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Responsibilities make learners better leaders

EDUCATION
By Antoney Luvinzu | May 31st 2021
Starehe Boys’ Centre students Alex Murimi (Right) and Stanley Nzioka conduct an experiment in one of the school’s renovated biology laboratory. [Courtesy]

I am working on my school’s year book. A usually demanding endeavour that entails gathering and compiling text and photos from a wide spectrum of stakeholders within the school community.

And it can be daunting if you choose to go it alone, or try to micro-manage everything. So I decided to settle on two students to help me run the show. I instructed them to pick a team of four or five students to form the editorial team. They did, and the whole thing took off like a rocket jutting through the sky.

Which got me thinking about the whole idea of entrusting learners with responsibilities, giving them the latitude to express their talents and aptitudes, letting them run the show as you merely guide them on the background.

Let me put this into perspective.

Leadership comes with responsibilities. Communication, delegation, decision making, providing feedback, taking responsibility, motivation and commitment are vital responsible aspects in leadership. Good leaders are open-minded, committed and goal driven. They respect everyone’s opinion and are trustworthy, confident and calm.

Developing leadership skills at school benefits students in several ways. When applying to universities, the experience of having had an active role in the school community will also strengthen their application.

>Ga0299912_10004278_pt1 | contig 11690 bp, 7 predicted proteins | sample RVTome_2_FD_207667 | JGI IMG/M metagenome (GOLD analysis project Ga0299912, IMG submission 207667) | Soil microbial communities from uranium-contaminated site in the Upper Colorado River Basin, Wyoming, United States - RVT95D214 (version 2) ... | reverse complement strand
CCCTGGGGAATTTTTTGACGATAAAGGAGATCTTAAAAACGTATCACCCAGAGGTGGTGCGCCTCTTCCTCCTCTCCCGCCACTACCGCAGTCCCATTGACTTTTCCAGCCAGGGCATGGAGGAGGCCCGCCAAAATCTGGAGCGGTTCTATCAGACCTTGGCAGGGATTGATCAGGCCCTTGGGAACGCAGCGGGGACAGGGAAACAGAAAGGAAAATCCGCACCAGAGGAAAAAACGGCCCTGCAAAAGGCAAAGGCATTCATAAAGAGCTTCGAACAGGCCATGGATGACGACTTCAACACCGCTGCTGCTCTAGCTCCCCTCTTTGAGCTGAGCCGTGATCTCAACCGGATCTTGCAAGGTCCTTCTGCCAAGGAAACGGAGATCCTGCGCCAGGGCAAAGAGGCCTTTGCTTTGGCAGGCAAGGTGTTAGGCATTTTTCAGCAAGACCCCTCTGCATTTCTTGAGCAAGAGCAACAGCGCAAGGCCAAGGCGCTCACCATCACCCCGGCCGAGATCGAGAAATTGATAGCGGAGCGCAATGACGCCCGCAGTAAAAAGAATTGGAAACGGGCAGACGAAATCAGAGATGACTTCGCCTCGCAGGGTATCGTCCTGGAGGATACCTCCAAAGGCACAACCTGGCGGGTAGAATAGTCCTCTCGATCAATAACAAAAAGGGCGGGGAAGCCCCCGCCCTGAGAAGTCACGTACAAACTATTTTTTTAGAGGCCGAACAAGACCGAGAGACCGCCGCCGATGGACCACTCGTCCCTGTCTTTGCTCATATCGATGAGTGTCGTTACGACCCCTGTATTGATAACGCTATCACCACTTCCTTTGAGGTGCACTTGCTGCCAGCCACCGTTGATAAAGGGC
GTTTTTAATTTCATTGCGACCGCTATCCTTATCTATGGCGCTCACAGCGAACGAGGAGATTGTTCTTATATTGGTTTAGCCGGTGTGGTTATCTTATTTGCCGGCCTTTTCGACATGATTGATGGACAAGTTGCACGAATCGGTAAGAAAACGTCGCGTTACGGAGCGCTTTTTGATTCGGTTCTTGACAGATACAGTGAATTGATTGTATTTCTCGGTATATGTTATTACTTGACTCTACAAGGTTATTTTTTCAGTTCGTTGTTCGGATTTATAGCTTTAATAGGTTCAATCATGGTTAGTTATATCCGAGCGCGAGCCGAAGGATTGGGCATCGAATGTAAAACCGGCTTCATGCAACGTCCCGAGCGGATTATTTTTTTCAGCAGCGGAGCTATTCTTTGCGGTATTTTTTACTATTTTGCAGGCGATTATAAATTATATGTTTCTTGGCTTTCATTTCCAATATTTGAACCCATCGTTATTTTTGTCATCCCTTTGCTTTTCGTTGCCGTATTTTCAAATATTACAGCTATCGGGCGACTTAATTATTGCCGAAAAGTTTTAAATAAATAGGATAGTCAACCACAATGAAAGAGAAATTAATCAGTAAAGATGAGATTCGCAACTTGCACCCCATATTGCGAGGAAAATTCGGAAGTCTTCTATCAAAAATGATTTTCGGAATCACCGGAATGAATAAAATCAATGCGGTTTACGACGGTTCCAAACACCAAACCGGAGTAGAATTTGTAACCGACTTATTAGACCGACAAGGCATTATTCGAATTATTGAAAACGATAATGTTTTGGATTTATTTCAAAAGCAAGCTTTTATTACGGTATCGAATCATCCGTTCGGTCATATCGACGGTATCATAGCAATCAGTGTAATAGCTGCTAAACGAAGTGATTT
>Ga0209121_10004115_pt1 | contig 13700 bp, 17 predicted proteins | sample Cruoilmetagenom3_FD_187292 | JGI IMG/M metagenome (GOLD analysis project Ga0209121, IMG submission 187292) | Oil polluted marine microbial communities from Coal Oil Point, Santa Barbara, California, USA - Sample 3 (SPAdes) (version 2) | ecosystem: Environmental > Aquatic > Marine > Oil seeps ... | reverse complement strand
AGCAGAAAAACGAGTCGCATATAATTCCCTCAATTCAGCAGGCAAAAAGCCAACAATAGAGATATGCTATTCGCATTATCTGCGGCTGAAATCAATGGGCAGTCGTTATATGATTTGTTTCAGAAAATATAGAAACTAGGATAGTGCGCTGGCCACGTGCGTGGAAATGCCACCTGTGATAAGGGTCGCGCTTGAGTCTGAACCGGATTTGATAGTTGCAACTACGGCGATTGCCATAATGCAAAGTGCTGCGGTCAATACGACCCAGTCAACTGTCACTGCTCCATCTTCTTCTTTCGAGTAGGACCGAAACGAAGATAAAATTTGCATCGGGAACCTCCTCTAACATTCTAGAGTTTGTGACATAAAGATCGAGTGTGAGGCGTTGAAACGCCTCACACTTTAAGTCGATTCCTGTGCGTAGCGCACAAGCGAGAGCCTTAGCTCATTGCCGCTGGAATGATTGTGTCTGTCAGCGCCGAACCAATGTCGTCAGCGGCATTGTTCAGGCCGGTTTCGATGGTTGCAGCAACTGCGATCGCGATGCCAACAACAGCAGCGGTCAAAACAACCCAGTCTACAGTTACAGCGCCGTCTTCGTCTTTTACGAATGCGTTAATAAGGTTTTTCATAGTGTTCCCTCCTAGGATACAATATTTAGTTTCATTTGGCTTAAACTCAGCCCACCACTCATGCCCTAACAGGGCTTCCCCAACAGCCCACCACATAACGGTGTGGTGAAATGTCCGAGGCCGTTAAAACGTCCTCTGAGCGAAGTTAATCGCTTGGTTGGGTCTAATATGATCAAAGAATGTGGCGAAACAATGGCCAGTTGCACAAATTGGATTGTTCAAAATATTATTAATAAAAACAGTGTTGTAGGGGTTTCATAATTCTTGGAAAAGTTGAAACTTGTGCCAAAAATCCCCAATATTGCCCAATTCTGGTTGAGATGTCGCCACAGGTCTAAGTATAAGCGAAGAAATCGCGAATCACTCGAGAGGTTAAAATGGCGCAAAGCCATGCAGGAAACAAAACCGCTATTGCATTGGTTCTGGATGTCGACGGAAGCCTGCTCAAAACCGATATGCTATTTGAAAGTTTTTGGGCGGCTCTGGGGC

Through leading a group, students learn how to resolve conflicts, prioritize, manage their time and manage resources while exhibiting confidence and urgency.

Another area where leadership can be built is through the Drama Club, particularly the behind-the-scenes roles, such as stage management. In the build up to a performance, and notably during show times, students in role-plays have to think on their feet and act quickly and decisively to solve problems in real time.

Other obvious areas for leadership are captaining a sports team, or being a house captain. These activities not only promote positive spirit and collaboration within school but also expose the leaders to the challenges of directing a sizeable group of people and getting them to collaborate towards a common goal.

Entrusting students with responsibilities may help unleash their potential. Classroom activities such as working on a science project and leading a team while taking part in general knowledge puzzles will aid in the alignment of the students with responsibilities and ultimately hone their skills and ultimately behaviour.

Organising sporting events, concerts and stage shows are activities for students that also help develop a sense of responsibility.  Through such they take on leadership roles that supports their development and provides them with experience that will come handy in their daily lives. Schools that understand the value of leadership as part of a balanced education will offer chance for student of all ages to gain experience in a safe and nurturing environment with adult support, guidance and mentorship.

Even though the positions of leadership and responsibility in schools cannot be easily entrusted to all students, it also has its pros and is worth the risk. It’s important for majority if not all students to experience such opportunities during their schooling, to learn the art of building relationships within teams. 

A student who is entrusted with responsibilities and has acquired the skills and attitudes will undoubtedly execute a task without teacher or parental assistance.

The long and short of it is that by all means allow children to be responsible for something, let them run the show in some instances. Let them experience the losses, the triumphs, the disappointments and satisfactions and sense of purpose. This will grow them tremendously.

 

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